Saturday, February 16, 2013

Film Review: Tannehill, Dolphins and the read-option


Two of the biggest NFL storylines this past season were the read-option offenses that exploded onto the scene and the quality crop of young, athletic quarterbacks that ran them.

The Miami Dolphins, with a young, athletic quarterback of their own, also unveiled a version of the read-option in 2012. Though it didn't make nearly the impact it did with some of the other first-year quarterbacks around the league, the success Ryan Tannehill and the Dolphins had warrants inclusion of the package going forward.

Like it famously did in 2008 with the wildcat package, Miami first unveiled this offense against the New England Patriots. Down at home 17-3 with less than a minute to go in the first half, Tannehill and the Dolphins lined up in a standard one-back, one-tight end shotgun set.

Tannehill took a read of the defense, specifically Rob Ninkovich (No. 50). As Tannehill reached out to hand the ball off to tailback Daniel Thomas, Ninkovich crashed inside to contact the ball-carrier, so Tannehill instead kept the ball and sprinted to the outside where there was now no defender.

Tannehill was able to score a crucial touchdown on this play, but his team ultimately lost. Miami did not call the play again that day.

The next week in Jacksonville, Miami expanded its use of the read-option, using it four times with moderate success. It wasn't until Week 16 against the Buffalo Bills that the Dolphins truly showed what they could do with the offense.

The Dolphins ran the play 12 times and gained 108 yards, averaging 9 yards per play. Its power to eliminate defenders without blocking them was exemplified on one first quarter play.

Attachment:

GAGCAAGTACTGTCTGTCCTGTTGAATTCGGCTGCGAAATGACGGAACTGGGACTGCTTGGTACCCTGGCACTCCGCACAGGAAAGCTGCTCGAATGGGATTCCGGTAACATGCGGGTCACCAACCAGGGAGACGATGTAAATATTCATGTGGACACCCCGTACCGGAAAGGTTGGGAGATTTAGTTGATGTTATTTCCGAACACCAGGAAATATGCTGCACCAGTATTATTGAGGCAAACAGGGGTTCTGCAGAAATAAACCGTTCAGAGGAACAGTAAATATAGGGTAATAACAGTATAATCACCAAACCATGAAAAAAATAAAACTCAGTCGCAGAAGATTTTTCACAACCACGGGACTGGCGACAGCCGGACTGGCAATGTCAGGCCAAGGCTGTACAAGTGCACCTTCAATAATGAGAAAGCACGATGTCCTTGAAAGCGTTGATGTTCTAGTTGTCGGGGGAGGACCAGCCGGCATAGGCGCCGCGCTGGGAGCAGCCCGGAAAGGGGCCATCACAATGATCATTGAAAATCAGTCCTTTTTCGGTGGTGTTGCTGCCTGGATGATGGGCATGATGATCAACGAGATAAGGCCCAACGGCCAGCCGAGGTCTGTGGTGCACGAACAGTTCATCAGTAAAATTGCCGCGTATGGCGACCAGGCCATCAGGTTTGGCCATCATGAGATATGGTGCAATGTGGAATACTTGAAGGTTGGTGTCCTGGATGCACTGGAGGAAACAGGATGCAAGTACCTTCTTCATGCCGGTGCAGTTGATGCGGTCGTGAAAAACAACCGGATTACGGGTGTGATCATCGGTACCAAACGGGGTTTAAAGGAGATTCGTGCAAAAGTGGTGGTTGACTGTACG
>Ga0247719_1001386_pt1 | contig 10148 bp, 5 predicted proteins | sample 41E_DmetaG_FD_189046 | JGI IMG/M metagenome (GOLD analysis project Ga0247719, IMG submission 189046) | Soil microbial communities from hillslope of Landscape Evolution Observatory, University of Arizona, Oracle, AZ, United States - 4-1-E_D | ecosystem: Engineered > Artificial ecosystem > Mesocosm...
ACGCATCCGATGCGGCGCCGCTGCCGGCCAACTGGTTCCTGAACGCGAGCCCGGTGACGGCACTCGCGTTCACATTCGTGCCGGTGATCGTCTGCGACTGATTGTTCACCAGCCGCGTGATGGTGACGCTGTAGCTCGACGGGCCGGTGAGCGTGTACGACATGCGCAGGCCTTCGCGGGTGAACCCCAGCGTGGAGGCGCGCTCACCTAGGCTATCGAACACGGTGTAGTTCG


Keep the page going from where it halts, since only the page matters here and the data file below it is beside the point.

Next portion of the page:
Miami lined up in a two-back shotgun set, and the Bills in their base 4-3 alignment. As the ball was snapped, Miami's lineman blocked down to the right. Buffalo safety Jarius Byrd blitzed, but was well blocked by fullback Jovorskie Lane.

Tannehill reached out for the hand-off, and upon seeing Byrd penetrate the backfield, gave the ball to Reggie Bush and sprinted to the outside.

Bills weakside linebacker Nick Barnett saw Tannehill and went to contain him, but by the time he realized that the quarterback didn't have the ball, he was well out of position to tackle Bush.

The threat of the quarterback run took a critical defender out of the play and gave Bush a clear path to the third level of the defense for a 9-yard gain.

Later in the game, Tannehill displayed exactly why the defense should respect his ability to make a play with his legs, and why the read option offense is viable for the Dolphins going forward.

On a first-and-10 play in Buffalo territory, Miami lined up in a single back shotgun once again. Bills defensive end Mario Williams was Tannehill's read on this play. At the snap, right tackle Nate Garner willingly gave Williams a free path to the backfield and released to block a linebacker.

As Williams crashed inside to cut off Bush, Tannehill decided to keep the ball and sprinted to the outside. After a blown block on the linebacker by Garner, Tannehill juked around the tackler then used his speed to split a pair of defenders and dart up the sideline for a 31-yard pickup.

Though largely unused in the beginning part of the 2012 season, Tannehill showed he has the athletic ability to be a threat in the read-option offense.

The Dolphins did not throw the ball out of the play, which was an element that made the read-option schemes of the Washington Redskins, Seattle Seahawks and San Fransisco 49ers more prolific than the version Miami ran late in the year.

Considering the success of the concept around the league and the abilities of their young quarterback, it would not be surprising to see the Dolphins develop and feature a more comprehensive read option package for next season.

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